the movement of ions or molecules across a cellular membrane from a lower to a higher concentration, requiring the consumption of energy.
Origin of active transport
First recorded in 1960–65
Dictionary.com Unabridged Based on the Random House Unabridged Dictionary, © Random House, Inc. 2019
biochem physiol a process by which molecules are enabled to pass across a membrane from a region in which they are in a low concentration to one of high concentration; this requires the expenditure of energy in metabolism and is assisted by carrier proteins, commonly referred to as pumps
Collins English Dictionary - Complete & Unabridged 2012 Digital Edition © William Collins Sons & Co. Ltd. 1979, 1986 © HarperCollins Publishers 1998, 2000, 2003, 2005, 2006, 2007, 2009, 2012
The passage of ions or molecules across a cell membrane against an electrochemical or concentration gradient, or against the normal direction of diffusion.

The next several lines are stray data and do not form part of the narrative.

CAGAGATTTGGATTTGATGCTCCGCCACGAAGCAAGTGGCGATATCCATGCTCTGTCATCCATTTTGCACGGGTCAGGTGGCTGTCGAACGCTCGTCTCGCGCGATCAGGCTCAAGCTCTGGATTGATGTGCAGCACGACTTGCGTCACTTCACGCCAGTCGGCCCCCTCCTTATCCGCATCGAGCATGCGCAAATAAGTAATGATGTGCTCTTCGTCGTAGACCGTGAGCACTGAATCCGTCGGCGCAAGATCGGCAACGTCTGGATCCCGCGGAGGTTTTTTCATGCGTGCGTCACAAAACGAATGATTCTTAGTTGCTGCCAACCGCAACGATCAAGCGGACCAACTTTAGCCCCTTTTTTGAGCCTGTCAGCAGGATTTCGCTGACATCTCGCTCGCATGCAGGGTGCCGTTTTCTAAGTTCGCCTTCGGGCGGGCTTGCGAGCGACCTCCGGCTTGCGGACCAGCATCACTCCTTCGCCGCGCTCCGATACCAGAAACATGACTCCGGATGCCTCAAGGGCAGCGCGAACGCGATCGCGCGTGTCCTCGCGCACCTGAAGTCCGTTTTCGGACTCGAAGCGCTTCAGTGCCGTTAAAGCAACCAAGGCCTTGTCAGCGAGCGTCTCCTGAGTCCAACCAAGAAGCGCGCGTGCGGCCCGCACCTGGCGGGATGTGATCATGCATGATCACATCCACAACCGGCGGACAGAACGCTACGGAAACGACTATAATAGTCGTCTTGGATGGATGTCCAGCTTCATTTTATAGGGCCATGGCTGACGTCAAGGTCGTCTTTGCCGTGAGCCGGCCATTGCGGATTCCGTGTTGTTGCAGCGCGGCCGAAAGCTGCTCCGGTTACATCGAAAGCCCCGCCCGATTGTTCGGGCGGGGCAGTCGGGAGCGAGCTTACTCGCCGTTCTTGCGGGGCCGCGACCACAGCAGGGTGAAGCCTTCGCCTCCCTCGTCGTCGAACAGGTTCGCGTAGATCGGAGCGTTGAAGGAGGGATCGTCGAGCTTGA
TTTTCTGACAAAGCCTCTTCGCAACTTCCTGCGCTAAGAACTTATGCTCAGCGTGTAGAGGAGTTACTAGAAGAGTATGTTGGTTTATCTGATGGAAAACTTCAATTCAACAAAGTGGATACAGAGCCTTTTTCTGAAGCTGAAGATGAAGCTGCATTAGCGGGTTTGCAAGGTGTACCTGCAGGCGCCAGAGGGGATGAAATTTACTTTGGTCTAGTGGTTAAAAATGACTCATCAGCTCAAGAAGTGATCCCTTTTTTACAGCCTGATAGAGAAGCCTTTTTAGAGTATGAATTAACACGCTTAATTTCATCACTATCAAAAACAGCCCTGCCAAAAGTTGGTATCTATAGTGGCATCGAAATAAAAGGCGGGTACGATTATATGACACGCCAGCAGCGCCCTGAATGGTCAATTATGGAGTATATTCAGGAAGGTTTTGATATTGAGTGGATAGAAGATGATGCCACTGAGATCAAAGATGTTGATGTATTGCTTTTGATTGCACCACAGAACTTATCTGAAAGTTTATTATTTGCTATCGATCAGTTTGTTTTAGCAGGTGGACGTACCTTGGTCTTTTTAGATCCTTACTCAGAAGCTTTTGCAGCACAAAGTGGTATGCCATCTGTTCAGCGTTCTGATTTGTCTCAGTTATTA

The American Heritage® Stedman's Medical Dictionary Copyright © 2002, 2001, 1995 by Houghton Mifflin Company. Published by Houghton Mifflin Company.
The movement of ions or molecules across a cell membrane in the direction opposite that of diffusion, that is, from an area of lower concentration to one of higher concentration. Active transport requires the assistance of a type of protein called a carrier protein, using energy supplied by ATP.
The American Heritage® Science Dictionary Copyright © 2011. Published by Houghton Mifflin Harcourt Publishing Company. All rights reserved.